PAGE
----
- Old cushions
- LOTs of pins (see picture, this is just about enough!!)
- A sewing machine
- Good scissors
- A straight edge (a Portland plotter is good for this)
- A tape measure
- A chalk pencil or tailors chalk
Once you have all of the required things you'll need to start cutting fabric for your first cushion. Don't be scared by strange shapes, just sit and think it through before you start. The one in the picture is from LM's forepeak and has a very odd shape but was easy enough to cover. I decided to put a zip in the end of the cushion to reduce cost and keep it out of sight. This means that I now have to squeeze the foam to get it in, and it takes a while to put on or take off the cover but it does look better.
The fabric I bought was striped accross rather than along which meant I had to sew it into a double width. This was easier than I thought it would be and produced very good results, but I spent a very long time pinning the sheets together to ensure that the pattern lined up as shown in this picture:
This helped all the way though the project - as with all of these types of project the mantra "measure twice, cut once" must be always in your mind. Once I had a sheet wide enough for a cushion, I laid it out on the floor and lined up the cushion. At this point it's important to decide how you would like the pattern to appear on the boat. I oriented the cushion in the picture so that the wider parts toward the stern which are more square had the stripes running accross the boat at right angles to the cushion. The sides were later matched so that the most visible part of the cushion is "correct" to the eye and the patterns then diverge further up where they won't be noticed. When the foam is lined up on the pattern and you're sure (check twice!!) that you want to go ahead, draw around the foam with chalk and ensure the line is tight against the foam edge. Baggy cushion covers are not a good thing so keep this line close and later you'll pin and sew along it. If a corner is lined up with a blue stripe, make sure the other side lines up to a blue stripe so that top and bottom are the same. Next, I cut strips of fabric for the sides which were 2 inches wider than the foam. Anyone good at sewing can cut this down but I like a wide margin when using the machine. The foam was 3 inches so I cut 5 inch strips and sewed them end to end matching the pattern. Once these were done I drew a line on each side 1 inch from the edge which would be used for pinning and sewing. This is where the plotter comes into it's own since it has lines in various places and so allowed me to quickly draw lines without measuring every time. Alternatively make a card ruler and cut it to the correct width, in this case 4 inches to measure from the opposite edge - a wide rule is easier to use than a narrow one.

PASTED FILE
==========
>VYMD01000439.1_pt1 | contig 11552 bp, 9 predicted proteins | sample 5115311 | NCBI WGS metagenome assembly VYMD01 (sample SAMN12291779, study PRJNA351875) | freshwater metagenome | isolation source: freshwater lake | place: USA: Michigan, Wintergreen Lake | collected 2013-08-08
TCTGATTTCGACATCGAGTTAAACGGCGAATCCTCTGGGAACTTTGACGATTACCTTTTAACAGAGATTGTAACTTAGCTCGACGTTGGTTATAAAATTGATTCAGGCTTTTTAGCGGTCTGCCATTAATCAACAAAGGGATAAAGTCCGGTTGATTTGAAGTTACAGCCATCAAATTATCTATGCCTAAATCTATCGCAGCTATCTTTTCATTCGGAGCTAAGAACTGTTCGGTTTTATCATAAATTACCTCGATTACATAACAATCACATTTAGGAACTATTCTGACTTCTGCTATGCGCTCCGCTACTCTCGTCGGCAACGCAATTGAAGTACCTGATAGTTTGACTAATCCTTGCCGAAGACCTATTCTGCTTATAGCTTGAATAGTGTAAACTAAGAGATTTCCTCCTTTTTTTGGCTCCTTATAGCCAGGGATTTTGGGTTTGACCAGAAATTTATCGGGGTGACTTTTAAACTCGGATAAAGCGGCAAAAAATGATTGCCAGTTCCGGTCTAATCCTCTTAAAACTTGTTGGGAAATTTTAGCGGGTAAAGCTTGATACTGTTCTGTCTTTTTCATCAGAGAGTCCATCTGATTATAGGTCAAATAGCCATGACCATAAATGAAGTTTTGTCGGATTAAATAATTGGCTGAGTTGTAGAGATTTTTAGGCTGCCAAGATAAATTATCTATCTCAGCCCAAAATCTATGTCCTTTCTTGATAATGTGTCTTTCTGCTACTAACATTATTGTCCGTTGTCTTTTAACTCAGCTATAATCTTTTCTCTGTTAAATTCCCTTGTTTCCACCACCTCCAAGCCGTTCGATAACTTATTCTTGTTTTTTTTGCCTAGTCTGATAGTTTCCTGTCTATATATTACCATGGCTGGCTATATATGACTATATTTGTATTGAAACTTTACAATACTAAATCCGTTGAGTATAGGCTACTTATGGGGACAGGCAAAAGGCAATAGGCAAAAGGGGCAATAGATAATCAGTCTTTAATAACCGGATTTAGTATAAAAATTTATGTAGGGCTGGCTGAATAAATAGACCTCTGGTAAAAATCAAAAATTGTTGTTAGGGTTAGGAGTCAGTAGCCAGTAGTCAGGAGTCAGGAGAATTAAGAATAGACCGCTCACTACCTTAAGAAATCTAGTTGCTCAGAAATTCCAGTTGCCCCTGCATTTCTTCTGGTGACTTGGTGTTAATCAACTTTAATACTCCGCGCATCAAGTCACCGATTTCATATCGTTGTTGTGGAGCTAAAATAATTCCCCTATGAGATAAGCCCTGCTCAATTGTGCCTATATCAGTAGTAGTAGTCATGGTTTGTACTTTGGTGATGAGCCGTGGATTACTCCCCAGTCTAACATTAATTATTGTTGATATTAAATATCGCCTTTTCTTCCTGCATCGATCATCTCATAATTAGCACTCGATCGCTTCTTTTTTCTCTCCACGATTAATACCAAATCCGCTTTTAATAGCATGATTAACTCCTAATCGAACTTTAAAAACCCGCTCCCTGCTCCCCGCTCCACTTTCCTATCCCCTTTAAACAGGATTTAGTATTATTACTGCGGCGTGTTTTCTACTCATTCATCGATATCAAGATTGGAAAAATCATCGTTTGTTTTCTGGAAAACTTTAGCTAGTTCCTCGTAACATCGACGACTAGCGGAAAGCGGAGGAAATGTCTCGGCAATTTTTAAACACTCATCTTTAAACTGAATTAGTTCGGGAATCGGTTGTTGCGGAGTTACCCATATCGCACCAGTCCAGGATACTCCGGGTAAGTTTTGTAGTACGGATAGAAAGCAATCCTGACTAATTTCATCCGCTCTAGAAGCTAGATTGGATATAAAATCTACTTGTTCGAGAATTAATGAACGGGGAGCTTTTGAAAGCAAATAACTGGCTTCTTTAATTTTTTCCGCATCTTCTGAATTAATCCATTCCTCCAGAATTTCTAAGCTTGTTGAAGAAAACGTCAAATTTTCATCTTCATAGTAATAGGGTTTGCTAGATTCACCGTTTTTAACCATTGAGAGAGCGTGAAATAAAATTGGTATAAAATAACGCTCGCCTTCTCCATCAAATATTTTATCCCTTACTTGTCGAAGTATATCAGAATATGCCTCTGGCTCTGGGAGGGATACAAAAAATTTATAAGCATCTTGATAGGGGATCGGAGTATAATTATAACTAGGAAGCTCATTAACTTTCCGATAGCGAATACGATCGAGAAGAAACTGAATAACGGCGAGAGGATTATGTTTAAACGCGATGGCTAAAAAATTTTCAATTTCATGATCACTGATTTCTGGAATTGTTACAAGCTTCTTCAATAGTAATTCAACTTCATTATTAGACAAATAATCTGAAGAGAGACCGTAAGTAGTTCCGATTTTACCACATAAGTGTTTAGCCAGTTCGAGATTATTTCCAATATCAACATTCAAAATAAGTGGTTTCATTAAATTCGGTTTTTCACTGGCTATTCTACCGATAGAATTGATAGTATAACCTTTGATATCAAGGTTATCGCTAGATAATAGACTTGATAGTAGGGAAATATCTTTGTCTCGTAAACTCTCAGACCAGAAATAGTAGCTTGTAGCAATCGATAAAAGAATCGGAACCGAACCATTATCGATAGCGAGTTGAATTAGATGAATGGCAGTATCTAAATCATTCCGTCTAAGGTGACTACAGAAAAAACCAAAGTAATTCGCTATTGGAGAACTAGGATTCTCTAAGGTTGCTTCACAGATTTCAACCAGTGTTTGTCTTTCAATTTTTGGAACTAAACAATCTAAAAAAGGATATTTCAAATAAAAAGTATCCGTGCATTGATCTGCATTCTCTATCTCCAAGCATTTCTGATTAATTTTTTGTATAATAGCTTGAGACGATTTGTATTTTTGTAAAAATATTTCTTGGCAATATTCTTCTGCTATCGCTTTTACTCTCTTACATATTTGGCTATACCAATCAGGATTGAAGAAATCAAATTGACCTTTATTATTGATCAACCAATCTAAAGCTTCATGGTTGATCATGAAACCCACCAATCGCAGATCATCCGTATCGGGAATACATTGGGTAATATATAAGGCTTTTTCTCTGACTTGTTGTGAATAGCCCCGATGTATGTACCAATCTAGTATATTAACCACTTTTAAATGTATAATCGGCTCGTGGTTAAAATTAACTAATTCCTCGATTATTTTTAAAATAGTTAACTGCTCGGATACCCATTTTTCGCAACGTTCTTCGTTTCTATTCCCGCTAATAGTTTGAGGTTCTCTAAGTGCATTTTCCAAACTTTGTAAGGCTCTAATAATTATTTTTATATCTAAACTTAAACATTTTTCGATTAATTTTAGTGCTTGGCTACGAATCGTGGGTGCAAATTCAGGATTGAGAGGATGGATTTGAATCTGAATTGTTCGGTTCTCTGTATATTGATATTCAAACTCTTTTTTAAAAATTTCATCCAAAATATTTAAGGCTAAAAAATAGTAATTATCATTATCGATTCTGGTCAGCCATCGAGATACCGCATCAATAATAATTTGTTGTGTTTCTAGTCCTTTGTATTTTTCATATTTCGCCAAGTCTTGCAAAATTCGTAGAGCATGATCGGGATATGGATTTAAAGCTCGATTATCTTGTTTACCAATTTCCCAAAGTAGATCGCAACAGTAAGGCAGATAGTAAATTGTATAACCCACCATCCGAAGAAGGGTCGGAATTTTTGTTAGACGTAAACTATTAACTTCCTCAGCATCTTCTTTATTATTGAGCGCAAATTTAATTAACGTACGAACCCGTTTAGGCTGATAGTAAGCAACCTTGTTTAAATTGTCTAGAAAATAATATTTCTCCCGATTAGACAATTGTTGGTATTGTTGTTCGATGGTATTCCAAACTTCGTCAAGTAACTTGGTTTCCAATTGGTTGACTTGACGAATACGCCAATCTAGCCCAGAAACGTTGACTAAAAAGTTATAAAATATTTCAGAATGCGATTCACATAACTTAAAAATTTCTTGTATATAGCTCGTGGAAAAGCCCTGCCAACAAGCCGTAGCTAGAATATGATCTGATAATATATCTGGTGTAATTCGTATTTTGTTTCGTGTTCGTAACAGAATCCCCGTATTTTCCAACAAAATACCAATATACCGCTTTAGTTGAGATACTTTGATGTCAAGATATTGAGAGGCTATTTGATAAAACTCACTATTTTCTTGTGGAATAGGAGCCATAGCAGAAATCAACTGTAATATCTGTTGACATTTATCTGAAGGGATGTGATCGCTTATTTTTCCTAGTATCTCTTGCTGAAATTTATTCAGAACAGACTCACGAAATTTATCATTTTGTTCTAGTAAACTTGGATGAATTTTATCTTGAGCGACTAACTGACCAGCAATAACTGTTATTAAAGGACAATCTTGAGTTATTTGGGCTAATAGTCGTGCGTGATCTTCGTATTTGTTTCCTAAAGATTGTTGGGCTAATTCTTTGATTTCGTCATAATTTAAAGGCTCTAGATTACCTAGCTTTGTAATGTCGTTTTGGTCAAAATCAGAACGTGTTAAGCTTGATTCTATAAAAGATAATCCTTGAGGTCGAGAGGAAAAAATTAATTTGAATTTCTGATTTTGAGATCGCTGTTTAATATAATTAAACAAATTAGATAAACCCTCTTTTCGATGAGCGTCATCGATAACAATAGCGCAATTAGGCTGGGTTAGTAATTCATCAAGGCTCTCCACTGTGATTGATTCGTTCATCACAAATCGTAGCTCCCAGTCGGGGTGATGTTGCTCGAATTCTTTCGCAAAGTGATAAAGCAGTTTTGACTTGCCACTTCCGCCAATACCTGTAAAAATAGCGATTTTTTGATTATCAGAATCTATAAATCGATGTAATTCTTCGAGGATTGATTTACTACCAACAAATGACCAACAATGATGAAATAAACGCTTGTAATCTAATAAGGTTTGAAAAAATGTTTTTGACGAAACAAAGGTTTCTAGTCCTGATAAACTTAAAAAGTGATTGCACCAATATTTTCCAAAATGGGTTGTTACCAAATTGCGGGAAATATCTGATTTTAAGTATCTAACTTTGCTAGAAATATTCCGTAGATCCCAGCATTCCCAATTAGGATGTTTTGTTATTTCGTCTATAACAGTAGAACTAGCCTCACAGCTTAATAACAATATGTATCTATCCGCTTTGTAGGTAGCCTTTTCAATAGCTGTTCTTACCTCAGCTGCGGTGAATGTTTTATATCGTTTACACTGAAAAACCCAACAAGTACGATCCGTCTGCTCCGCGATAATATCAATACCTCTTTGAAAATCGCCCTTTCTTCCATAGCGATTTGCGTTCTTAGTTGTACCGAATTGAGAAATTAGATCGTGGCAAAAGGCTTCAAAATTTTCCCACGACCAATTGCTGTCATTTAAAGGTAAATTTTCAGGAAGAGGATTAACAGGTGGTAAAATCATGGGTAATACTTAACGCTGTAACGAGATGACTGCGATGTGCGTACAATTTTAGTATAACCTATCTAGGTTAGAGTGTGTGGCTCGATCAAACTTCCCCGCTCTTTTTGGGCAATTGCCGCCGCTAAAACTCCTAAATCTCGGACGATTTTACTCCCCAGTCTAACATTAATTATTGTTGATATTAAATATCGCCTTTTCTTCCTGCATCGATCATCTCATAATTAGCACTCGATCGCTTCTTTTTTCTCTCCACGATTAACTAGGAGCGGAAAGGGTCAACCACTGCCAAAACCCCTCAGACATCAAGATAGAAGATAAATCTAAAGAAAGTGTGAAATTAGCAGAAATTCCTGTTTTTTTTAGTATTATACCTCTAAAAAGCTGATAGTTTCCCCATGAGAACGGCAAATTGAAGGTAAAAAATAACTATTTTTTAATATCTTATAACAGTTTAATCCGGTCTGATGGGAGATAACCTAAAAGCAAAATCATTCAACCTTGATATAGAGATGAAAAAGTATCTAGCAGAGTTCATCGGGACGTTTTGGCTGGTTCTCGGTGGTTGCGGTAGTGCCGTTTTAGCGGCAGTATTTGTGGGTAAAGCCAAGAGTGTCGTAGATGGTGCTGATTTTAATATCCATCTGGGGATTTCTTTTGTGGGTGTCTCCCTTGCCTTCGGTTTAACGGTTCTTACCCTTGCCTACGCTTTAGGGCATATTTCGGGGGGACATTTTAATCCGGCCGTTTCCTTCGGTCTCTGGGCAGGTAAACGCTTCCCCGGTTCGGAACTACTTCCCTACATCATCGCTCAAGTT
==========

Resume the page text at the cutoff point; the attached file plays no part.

Once you're all pinned and lined up, sew along the lines. This should be fairly straightforward as long as you work in sections and line up the cloth before sewing. I left the edge where the zip goes until last since this used a special side panel which I sewed a zip into beforehand. To do this, buy a zip of an appropriate length (in my case 24 inches since the cushions are 24 inches wide). Cut some thinner lengths for the side fabric since the zip will join two. Hold the zip so that the teeth, or top of the zip, are facing the outside pattern. The zip edge will line up with the side of the fabric. Pin the opposite side of the zip to keep the side you will sew free. Put on the zip foot to the sewing machine (this fits off to the side to allow you to sew in the right place). Line up the zip under this foot and sew the whole length of the zip. The ends may need to be finished manually before the whole panel is added to the cushion.